The MSF board also approved a one-year extension and $2.3 million in continued funding for two programs of the University Technology Acceleration and Commercialization Program. The UTACP, approved by MSF in 2011, was established to invest in university-business partnerships focused on collaboration, commercialization, economic growth and job creation.

The two programs selected for continuation are:
T3N ($1 million) – A collaboration of seven universities supporting mentors in residence and postdocs towards the commercialization of university projects into licenses and/or startup companies. Since its inception in 2011, the program has created more than 200 jobs, started 38 new companies, attracted more than $28 million in follow-on funding, signed 37 licenses and commercialized several products.
MCRN ($1.3 million) – A collaboration of six universities supporting the collaboration of small companies with public universities in Michigan. The support includes matching funds for new projects, interns and a research portal. Since 2011, the program has created more than 300 jobs, served more than 300 companies, and attracted more than $56 million in follow-on funding.

MSF also approved the Business Incubator Programs Request for Proposals to solicit ideas from high-performance business incubators or accelerators in Michigan to support entrepreneurs in launching and growing start-up technology companies throughout the state.

Proposals must be submitted to the MSF electronically to contractsandgrants@michigan.org by Friday, Jan. 29, 2016 at 3 p.m. Proposals will not be accepted via U.S. Mail or any other delivery method. Prospective bidders may submit questions regarding the RFP via email by Tuesday, Dec. 29 at 3 p.m. to contractsandgrants@michigan.org. The MSF will not respond to questions that are not received by the above date and time. In addition, questions that are phoned, faxed or sent through regular mail will not be accepted. Responses to all qualifying questions will be posted on Tuesday, Jan. 5, 2016 by close of business on the MSF’s website, http://www.michiganbusiness.org/public-notices-rfps/.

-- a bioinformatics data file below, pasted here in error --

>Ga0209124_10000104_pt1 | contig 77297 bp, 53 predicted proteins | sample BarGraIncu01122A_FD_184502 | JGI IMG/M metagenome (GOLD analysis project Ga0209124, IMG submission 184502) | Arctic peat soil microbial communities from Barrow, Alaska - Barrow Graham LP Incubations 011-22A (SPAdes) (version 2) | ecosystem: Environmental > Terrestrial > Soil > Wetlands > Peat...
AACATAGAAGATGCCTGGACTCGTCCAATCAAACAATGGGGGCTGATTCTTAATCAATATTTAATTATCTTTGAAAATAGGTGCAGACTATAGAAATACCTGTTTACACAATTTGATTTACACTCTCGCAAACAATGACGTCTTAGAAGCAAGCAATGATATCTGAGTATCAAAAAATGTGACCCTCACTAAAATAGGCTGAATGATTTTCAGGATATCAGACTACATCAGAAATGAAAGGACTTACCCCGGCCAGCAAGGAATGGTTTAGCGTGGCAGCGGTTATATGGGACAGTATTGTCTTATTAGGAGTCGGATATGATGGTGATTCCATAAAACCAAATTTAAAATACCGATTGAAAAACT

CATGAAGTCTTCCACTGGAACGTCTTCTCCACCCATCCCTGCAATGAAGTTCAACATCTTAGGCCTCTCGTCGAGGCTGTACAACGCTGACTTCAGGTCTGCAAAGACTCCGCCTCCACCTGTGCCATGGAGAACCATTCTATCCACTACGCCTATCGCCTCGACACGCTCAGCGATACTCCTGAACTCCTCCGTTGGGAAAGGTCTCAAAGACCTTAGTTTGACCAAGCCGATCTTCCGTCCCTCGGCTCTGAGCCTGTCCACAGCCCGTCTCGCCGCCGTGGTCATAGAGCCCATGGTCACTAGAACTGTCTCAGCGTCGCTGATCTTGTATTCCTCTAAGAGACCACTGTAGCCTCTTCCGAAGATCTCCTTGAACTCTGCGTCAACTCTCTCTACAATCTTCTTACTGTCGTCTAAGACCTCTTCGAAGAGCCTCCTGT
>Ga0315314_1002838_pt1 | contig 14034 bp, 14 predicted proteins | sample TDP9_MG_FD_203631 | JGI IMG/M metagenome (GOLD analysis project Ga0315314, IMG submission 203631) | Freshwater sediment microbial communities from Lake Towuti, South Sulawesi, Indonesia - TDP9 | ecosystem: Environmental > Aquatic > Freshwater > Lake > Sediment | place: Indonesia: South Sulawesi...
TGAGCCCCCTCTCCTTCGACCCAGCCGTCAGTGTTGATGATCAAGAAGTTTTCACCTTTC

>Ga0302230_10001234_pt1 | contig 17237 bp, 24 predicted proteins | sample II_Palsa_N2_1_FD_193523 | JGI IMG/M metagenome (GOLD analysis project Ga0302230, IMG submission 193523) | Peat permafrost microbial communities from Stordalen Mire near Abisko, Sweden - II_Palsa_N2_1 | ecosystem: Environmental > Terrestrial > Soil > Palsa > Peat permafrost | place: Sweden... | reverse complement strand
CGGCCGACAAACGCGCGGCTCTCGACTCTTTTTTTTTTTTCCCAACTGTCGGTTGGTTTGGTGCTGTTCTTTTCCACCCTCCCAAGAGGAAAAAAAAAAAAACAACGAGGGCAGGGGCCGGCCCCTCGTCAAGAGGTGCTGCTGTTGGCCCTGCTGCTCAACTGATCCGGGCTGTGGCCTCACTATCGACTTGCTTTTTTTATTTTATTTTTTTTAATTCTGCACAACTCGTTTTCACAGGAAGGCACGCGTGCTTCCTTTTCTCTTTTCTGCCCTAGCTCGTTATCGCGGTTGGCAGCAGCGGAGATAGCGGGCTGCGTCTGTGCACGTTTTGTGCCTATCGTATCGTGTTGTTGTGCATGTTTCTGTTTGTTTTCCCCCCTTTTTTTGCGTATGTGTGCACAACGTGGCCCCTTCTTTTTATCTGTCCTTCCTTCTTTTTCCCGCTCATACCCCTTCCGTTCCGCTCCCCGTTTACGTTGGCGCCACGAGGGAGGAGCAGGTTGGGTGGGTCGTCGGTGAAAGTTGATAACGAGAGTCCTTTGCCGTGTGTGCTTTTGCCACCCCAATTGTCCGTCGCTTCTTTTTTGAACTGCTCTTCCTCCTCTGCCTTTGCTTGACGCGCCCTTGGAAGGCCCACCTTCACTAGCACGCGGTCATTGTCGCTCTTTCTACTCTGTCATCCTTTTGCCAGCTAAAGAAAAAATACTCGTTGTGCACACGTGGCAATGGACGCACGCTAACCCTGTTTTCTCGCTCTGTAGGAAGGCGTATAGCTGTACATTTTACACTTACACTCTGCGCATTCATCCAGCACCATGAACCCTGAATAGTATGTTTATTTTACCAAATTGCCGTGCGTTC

The full RFP is available at http://www.michiganbusiness.org/public-notices-rfps/.

The MSF also approved a three-year partnership with the Detroit Tigers at $325,000 a year. Pure Michigan has partnered with the Tigers since 2012 with a focus on attracting new visitors to Michigan by brand integration within Comerica Park. More than 2.7 million fans attended a game at Comerica Park last year, with more than 27 million viewers.

Also, the MSF approved $700,000 for fiscal year 2016 and $725,000 for fiscal year 2017 to execute two one-year extensions of the Pure Michigan 400 sponsorship agreement. Pure Michigan has partnered with Michigan International Speedway to sponsor the Pure Michigan 400 since 2011, with a focus on attracting new visitors to Michigan and showcasing Michigan’s leisure travel assets from car culture and outdoor recreation.

MSF approved a Memorandum of Understanding between the Michigan Strategic Fund, Michigan Economic Development Corporation and Michigan Housing Development Authority that will realign all community development field staff from MSHDA to MSF under the umbrella of the Michigan Department of Talent and Economic Development.

For more on the MEDC and its initiatives, visit michiganbusiness.org. Michigan residents interested in seeking employment with any of Michigan’s growing companies should check mitalent.org, where more than 92,000 jobs are currently available in a variety of industries.

LG Chem Holland Workforce Doubles To 300

HOLLAND — The Holland plant of Korean battery manufacturer LG Chem says it has doubled its workforce to more than 300 employees since its first commercial shipments of automotive batteries 23 months ago.

LG Chem and General Motors also announced this week a partnership across multiple GM lines for hybrid and electric vehicles.